Salad

Learning to Love Capers (With a Lot of Help from Tomatoes)

August  6, 2015

I took the "greatest hits" from some of my favorite home cooks, combined them into one salad, and added a whole lot of crispy oven-roasted capers.

My name is Sarah Jampel and I was born with a distaste for capers. 

At least that’s what I thought until I ordered the roasted vegetable lasagna in the bar room of Gramercy Tavern. Unable to identify (or remove) the small brown balls that were fraternizing with the flat strips of noodles, eggplant, and zucchini, I tried them fearlessly, my judgment not yet clouded by prejudice. What were these crunchy pops of salt? I scrunched my face at my friends when they broke the news. I was outraged, but I kept eating. 

And with this gateway experience, my hatred of capers began to erode. I dipped my toe into the sea of their briny, pungent, acidic flavor and ventured a bit deeper. I threw a handful into David Tanis’ zucchini pasta, enjoyed them soaked in a butter-lemon sauce over fried sole (more on eating fish for the first time later), and blended them to make summer squash gratin. Over the course of a year, I turned from hesitant to heady. Once a person who avoided even touching the caper jar in other peoples’ refrigerators, I now have my own half-full container. I look in the mirror and I don’t recognize myself.

Why the dislike of capers to begin with? Perhaps it sprung from ignorance—because capers often make an appearance with lox, I understood them to be sea creatures—or upbringing: My parents wouldn’t touch a caper with a five-foot pole. There is also security in these default restrictions. I may market myself as a vegetarian who will eat anything as long as it's neither meat nor fish, but it’s not true. My list of banned foods—no raw fennel, no cooked fennel, no excessive fennel seeds; no white asparagus; no olives; no passionfruit, guava, or papaya; no blue cheese; and I’d rather avoid juniper—helps me to quickly scan a menu and veto a potential recipe. Developing a taste for an ingredient I used to fear makes choosing what to cook all the more difficult.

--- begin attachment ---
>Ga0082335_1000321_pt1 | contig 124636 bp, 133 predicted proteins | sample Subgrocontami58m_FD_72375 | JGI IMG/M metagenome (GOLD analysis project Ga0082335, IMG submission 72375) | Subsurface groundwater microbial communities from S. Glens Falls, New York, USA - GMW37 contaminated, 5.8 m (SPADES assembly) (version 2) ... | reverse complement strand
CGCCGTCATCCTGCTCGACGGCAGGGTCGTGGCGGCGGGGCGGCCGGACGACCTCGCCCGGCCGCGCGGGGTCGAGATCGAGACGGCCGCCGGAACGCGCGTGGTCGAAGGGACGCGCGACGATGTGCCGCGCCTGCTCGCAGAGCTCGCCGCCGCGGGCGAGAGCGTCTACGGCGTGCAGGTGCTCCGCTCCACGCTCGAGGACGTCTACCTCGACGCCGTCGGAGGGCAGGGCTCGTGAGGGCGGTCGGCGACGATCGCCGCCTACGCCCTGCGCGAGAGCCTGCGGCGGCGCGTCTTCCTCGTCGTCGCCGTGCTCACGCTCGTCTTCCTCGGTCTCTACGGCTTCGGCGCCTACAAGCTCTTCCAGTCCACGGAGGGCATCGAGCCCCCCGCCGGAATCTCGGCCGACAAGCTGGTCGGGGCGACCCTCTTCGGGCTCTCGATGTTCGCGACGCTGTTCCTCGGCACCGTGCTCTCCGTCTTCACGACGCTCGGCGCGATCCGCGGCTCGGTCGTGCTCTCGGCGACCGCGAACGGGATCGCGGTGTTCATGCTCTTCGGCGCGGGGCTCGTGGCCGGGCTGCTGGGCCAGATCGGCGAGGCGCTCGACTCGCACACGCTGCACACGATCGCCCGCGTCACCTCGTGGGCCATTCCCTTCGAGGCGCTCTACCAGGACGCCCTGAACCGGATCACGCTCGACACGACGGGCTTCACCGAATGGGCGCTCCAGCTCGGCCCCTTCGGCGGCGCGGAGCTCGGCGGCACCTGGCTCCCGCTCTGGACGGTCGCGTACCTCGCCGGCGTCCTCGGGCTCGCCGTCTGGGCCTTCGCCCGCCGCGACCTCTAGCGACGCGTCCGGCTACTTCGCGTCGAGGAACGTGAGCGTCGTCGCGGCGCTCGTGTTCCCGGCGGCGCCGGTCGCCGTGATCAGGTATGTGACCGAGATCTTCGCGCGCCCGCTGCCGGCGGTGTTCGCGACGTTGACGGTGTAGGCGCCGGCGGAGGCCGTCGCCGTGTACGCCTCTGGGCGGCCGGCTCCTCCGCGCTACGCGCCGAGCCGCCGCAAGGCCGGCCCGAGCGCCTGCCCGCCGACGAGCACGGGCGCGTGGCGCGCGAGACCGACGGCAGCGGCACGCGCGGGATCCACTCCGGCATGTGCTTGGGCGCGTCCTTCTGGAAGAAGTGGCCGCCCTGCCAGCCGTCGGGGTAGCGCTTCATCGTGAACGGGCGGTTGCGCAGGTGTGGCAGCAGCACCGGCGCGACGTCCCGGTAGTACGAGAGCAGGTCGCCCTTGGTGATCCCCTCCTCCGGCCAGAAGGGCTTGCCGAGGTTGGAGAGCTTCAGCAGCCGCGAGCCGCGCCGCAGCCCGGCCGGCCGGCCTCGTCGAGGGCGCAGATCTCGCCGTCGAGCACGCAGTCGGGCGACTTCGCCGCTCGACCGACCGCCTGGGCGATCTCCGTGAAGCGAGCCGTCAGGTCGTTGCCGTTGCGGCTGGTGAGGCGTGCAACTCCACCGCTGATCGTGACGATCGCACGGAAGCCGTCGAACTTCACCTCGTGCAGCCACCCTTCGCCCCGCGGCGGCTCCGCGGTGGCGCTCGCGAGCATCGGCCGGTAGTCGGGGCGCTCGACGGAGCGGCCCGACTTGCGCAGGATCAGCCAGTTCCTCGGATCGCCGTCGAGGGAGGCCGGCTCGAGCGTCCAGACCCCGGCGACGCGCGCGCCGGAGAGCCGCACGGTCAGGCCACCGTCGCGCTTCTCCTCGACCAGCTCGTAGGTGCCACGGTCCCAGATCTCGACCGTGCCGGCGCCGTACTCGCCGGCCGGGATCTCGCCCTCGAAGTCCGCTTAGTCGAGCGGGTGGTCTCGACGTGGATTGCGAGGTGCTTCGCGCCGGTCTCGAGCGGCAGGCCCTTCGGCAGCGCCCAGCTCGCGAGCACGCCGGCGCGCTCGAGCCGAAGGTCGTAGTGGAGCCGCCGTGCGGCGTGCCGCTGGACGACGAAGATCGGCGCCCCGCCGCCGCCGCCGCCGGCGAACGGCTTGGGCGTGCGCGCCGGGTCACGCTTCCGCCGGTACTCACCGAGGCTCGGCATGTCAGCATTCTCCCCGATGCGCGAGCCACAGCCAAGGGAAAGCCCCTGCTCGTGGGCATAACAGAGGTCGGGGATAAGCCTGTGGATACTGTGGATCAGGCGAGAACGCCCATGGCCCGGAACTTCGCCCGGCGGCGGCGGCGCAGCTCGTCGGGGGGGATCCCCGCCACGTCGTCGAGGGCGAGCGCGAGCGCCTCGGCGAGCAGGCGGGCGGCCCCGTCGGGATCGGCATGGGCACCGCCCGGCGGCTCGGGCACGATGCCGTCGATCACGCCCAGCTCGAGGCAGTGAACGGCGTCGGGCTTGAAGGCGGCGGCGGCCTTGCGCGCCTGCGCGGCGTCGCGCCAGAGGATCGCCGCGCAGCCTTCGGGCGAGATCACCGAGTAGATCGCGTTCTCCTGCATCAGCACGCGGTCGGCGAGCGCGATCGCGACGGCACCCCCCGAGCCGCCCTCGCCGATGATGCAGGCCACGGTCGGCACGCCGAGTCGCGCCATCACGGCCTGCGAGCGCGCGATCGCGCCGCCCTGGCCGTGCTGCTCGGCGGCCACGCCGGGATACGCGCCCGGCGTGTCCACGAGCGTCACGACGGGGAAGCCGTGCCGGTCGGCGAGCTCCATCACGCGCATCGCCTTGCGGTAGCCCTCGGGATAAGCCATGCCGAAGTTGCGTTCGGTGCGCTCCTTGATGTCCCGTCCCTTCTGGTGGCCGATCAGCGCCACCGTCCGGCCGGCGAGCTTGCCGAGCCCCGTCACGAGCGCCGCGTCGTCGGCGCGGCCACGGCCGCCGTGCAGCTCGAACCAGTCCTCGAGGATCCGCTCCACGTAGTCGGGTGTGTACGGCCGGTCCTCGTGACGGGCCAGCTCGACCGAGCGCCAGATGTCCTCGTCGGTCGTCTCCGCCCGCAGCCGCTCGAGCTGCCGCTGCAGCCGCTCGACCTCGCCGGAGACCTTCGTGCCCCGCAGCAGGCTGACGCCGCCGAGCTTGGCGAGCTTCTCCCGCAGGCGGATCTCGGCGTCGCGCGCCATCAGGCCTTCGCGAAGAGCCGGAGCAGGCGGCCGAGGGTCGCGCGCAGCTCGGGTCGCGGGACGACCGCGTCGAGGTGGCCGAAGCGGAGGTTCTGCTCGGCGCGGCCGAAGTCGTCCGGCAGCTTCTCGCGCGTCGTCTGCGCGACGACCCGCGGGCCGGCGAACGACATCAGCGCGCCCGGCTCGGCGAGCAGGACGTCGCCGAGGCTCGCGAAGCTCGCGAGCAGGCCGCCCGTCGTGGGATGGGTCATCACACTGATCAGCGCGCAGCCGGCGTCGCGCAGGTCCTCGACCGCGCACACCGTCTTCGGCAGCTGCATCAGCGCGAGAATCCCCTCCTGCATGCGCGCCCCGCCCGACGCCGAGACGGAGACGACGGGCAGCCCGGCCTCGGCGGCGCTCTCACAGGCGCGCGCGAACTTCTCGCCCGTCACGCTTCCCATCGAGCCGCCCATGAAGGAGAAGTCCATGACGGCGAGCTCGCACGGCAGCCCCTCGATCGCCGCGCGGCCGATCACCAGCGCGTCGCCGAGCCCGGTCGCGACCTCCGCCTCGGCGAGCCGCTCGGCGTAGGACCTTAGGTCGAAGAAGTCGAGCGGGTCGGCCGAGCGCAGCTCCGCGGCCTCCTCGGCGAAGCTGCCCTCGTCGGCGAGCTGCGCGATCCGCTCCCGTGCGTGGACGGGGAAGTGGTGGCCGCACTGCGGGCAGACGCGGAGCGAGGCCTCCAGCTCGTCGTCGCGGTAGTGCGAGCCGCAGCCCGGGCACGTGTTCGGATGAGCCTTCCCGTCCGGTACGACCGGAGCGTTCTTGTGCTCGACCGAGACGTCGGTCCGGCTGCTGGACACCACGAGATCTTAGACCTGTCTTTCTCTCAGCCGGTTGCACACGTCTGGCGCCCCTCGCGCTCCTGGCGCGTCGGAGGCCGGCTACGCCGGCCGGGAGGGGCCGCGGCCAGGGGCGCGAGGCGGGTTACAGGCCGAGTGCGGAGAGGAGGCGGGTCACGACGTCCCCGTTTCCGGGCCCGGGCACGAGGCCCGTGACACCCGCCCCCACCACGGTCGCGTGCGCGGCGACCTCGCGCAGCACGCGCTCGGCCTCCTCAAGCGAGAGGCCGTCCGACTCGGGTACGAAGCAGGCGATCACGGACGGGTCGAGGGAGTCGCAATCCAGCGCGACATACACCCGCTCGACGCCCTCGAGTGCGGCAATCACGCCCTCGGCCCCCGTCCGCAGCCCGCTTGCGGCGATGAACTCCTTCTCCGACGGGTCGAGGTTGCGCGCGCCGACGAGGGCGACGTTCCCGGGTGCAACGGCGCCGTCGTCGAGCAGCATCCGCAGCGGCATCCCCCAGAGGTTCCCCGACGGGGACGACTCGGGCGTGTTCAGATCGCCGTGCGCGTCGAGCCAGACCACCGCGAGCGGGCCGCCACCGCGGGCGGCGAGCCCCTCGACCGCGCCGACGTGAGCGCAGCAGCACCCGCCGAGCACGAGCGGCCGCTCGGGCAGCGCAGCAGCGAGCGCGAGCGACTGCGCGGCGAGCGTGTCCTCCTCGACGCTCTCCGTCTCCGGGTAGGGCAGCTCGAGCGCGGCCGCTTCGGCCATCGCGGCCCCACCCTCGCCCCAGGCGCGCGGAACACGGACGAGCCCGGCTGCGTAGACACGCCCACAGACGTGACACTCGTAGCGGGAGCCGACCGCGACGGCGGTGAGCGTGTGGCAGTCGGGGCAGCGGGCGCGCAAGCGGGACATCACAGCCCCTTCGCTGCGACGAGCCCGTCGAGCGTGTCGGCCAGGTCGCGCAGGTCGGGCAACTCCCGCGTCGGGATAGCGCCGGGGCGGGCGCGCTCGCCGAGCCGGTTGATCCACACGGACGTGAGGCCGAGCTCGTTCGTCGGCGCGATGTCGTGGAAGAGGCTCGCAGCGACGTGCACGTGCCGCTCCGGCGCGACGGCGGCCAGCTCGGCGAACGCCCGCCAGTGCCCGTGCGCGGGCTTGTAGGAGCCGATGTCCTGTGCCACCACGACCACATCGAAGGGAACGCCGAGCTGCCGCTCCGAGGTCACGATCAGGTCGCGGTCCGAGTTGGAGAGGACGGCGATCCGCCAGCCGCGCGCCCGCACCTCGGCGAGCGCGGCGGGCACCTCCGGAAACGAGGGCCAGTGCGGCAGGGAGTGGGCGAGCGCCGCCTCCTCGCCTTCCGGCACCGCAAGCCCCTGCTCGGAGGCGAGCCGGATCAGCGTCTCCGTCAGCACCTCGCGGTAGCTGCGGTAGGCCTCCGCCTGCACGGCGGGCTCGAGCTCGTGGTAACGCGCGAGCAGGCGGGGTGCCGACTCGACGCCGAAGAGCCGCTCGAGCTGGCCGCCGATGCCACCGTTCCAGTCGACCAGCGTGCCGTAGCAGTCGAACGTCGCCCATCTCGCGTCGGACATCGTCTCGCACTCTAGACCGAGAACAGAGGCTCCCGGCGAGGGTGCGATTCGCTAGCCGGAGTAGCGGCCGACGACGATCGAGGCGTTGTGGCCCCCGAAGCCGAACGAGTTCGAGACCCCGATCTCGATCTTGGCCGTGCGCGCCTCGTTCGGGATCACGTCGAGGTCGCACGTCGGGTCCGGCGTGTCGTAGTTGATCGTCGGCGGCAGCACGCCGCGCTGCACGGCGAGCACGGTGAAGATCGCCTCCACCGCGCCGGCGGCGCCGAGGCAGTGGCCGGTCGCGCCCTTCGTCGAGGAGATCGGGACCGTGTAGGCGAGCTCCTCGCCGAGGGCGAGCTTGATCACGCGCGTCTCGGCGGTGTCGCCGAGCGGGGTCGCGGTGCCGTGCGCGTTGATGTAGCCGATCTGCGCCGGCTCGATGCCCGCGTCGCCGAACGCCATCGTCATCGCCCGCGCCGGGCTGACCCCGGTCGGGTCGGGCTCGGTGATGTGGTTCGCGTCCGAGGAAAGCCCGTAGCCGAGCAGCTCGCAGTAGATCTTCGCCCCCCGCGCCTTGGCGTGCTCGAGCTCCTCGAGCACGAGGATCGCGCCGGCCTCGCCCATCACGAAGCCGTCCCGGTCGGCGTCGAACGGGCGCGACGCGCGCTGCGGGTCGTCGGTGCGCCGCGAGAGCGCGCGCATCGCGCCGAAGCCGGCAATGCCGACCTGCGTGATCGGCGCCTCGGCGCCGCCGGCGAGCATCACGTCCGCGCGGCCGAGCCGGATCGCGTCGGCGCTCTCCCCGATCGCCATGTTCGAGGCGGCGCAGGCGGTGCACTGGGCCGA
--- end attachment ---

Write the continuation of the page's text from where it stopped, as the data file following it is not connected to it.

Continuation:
Options constantly increase as my tastes change and once-elusive ingredients become easier to find—and I find it more and more overwhelming. I imagine cooking a meal with none of the limits normally imposed by time, money, dietary restrictions, and access to ingredients: What would I cook in the midst of this hypothetical anarchy, this frantic freedom? I have no idea.

Here’s where I seek guidance from the people I admire. While the stars of this tomato and salsa verde salad are the crispy roasted capers, inspired by my Gramercy Tavern introduction, the other components are more familiar: The idea of mixing roasted and fresh tomatoes comes from Heidi Swanson’s upcoming book Near & Far; the green sauce is adapted from Amanda, who uses it on meat, in grain salads, and surely in a million other ways; the courage to use an anchovy comes from Kenzi and Phyllis, who convinced me there must be something to this fishy seductress; the idea to use the excess tomato oil as the base for the green sauce comes from Kristen, who recently taught me how to use that oil to sauté shrimp; and the serving over yogurt comes from Merrill—it’s how she serves her roasted zucchini

Instead of culling through all of the colors, flavors, textures, and ingredients that have inspired me over the past month, I plucked these cooks' greatest hits and put them all together. If that makes me a thief, at least I'm a thief with good taste. 

  
Ali Slagle demonstrates how to eat this salad for breakfast (left) and lunch (right).


If you're feeling inspired, you can take this salad in whatever direction you like. For those of you who, like me, benefit from a little direction, here are some ideas:

  • Add parsley breadcrumbs before serving
  • Fry the basil leaves rather than adding them fresh
  • Instead of serving it over yogurt, incorporate rugged chunks of feta or ricotta salata